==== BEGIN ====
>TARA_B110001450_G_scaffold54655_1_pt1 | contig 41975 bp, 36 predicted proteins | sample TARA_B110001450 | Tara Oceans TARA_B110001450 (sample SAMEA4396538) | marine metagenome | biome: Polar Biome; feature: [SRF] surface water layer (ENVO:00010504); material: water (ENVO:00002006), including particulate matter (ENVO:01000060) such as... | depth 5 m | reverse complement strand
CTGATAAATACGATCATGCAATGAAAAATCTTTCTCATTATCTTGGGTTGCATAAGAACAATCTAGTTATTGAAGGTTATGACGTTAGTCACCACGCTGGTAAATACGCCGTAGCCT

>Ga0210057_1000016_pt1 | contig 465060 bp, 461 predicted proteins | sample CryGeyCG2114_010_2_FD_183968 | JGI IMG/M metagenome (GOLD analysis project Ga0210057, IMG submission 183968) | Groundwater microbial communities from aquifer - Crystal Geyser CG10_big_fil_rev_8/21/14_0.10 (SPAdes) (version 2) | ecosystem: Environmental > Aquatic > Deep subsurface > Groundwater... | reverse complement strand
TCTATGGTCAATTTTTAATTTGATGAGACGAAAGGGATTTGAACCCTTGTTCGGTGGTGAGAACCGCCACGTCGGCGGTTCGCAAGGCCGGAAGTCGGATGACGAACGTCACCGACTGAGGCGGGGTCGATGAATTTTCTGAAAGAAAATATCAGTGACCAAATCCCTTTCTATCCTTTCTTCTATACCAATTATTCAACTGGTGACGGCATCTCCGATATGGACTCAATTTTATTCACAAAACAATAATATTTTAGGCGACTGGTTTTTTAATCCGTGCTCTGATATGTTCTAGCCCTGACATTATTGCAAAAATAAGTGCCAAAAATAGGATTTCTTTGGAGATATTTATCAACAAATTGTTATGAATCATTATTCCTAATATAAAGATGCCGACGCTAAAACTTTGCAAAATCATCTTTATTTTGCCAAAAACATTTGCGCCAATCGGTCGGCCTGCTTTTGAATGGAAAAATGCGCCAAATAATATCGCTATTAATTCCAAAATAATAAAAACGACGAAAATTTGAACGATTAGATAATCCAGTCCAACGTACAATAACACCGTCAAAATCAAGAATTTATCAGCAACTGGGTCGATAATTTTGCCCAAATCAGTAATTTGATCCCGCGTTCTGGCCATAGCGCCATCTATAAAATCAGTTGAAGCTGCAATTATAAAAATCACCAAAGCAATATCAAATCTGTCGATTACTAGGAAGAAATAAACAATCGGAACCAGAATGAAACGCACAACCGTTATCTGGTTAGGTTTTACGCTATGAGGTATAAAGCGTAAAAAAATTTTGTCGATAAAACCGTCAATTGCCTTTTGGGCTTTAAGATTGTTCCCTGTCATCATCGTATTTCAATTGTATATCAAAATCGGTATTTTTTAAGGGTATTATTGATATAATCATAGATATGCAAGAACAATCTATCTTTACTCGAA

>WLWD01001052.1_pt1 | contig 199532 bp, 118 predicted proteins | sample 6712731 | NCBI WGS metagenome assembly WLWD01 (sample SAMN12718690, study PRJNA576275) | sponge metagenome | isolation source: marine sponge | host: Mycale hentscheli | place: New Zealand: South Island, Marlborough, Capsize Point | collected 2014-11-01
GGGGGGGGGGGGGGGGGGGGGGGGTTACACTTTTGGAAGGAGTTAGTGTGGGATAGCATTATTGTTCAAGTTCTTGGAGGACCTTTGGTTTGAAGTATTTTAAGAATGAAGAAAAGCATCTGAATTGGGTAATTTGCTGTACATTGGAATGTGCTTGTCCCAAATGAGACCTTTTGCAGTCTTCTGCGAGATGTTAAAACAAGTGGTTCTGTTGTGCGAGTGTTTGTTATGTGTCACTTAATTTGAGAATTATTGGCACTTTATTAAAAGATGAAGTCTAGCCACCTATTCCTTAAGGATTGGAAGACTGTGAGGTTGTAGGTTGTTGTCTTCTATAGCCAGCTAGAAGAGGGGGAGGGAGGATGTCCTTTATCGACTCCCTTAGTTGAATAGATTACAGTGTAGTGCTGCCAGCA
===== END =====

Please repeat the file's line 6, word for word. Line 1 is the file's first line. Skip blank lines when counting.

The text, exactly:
GGGGGGGGGGGGGGGGGGGGGGGGTTACACTTTTGGAAGGAGTTAGTGTGGGATAGCATTATTGTTCAAGTTCTTGGAGGACCTTTGGTTTGAAGTATTTTAAGAATGAAGAAAAGCATCTGAATTGGGTAATTTGCTGTACATTGGAATGTGCTTGTCCCAAATGAGACCTTTTGCAGTCTTCTGCGAGATGTTAAAACAAGTGGTTCTGTTGTGCGAGTGTTTGTTATGTGTCACTTAATTTGAGAATTATTGGCACTTTATTAAAAGATGAAGTCTAGCCACCTATTCCTTAAGGATTGGAAGACTGTGAGGTTGTAGGTTGTTGTCTTCTATAGCCAGCTAGAAGAGGGGGAGGGAGGATGTCCTTTATCGACTCCCTTAGTTGAATAGATTACAGTGTAGTGCTGCCAGCA